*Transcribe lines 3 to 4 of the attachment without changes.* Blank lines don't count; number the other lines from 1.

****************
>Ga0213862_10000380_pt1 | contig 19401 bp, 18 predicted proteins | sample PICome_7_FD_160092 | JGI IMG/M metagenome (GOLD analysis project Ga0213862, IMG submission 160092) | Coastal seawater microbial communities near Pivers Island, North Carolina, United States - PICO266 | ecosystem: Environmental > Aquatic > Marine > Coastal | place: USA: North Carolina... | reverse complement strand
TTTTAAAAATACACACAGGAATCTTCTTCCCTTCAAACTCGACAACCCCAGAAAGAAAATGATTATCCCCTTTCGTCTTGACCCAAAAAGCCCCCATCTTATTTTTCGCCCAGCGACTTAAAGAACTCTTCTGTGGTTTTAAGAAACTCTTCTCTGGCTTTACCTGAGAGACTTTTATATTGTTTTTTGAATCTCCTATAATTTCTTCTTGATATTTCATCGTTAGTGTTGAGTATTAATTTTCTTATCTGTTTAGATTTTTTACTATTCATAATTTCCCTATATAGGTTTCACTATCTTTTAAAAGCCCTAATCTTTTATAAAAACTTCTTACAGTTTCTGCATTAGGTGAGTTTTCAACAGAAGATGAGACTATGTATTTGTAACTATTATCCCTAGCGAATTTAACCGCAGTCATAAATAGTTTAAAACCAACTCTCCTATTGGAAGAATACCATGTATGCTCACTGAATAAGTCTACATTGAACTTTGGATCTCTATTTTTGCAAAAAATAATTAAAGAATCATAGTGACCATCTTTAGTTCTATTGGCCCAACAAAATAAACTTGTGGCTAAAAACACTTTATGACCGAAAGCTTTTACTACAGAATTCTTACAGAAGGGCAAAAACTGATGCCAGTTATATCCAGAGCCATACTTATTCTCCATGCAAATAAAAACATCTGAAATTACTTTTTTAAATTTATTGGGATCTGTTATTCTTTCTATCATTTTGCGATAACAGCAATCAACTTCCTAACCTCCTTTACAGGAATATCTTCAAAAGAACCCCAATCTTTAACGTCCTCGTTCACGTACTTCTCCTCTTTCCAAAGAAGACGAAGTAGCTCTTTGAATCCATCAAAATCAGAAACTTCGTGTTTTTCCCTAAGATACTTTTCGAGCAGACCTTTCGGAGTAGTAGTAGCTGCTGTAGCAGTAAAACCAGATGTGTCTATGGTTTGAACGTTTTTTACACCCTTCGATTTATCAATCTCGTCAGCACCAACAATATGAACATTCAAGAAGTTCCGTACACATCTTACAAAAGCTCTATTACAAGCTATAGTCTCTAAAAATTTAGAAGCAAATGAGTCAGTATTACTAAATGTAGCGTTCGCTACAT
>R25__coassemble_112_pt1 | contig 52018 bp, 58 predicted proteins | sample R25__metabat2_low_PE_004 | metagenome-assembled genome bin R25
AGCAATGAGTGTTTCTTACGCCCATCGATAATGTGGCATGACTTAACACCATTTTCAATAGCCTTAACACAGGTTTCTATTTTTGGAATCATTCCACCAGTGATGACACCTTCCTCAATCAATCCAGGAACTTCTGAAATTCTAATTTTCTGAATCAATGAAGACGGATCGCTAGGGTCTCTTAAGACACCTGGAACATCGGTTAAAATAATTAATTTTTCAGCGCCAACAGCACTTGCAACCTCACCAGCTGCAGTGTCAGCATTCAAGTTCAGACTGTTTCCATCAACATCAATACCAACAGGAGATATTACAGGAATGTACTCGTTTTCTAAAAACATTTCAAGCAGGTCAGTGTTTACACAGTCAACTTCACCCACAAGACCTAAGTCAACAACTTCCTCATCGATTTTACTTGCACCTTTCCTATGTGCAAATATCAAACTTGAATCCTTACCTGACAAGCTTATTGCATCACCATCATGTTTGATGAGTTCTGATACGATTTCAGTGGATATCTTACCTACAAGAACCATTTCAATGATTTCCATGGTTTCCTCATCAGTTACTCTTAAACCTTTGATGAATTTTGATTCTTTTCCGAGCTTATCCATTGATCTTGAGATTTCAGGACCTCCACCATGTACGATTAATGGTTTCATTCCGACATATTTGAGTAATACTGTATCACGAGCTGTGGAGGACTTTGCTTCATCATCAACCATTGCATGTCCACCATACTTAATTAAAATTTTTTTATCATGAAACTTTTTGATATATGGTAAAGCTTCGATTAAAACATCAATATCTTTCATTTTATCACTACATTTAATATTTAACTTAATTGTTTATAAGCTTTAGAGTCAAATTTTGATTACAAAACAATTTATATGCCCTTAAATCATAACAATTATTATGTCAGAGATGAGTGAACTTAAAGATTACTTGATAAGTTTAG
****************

>R25__coassemble_112_pt1 | contig 52018 bp, 58 predicted proteins | sample R25__metabat2_low_PE_004 | metagenome-assembled genome bin R25
AGCAATGAGTGTTTCTTACGCCCATCGATAATGTGGCATGACTTAACACCATTTTCAATAGCCTTAACACAGGTTTCTATTTTTGGAATCATTCCACCAGTGATGACACCTTCCTCAATCAATCCAGGAACTTCTGAAATTCTAATTTTCTGAATCAATGAAGACGGATCGCTAGGGTCTCTTAAGACACCTGGAACATCGGTTAAAATAATTAATTTTTCAGCGCCAACAGCACTTGCAACCTCACCAGCTGCAGTGTCAGCATTCAAGTTCAGACTGTTTCCATCAACATCAATACCAACAGGAGATATTACAGGAATGTACTCGTTTTCTAAAAACATTTCAAGCAGGTCAGTGTTTACACAGTCAACTTCACCCACAAGACCTAAGTCAACAACTTCCTCATCGATTTTACTTGCACCTTTCCTATGTGCAAATATCAAACTTGAATCCTTACCTGACAAGCTTATTGCATCACCATCATGTTTGATGAGTTCTGATACGATTTCAGTGGATATCTTACCTACAAGAACCATTTCAATGATTTCCATGGTTTCCTCATCAGTTACTCTTAAACCTTTGATGAATTTTGATTCTTTTCCGAGCTTATCCATTGATCTTGAGATTTCAGGACCTCCACCATGTACGATTAATGGTTTCATTCCGACATATTTGAGTAATACTGTATCACGAGCTGTGGAGGACTTTGCTTCATCATCAACCATTGCATGTCCACCATACTTAATTAAAATTTTTTTATCATGAAACTTTTTGATATATGGTAAAGCTTCGATTAAAACATCAATATCTTTCATTTTATCACTACATTTAATATTTAACTTAATTGTTTATAAGCTTTAGAGTCAAATTTTGATTACAAAACAATTTATATGCCCTTAAATCATAACAATTATTATGTCAGAGATGAGTGAACTTAAAGATTACTTGATAAGTTTAG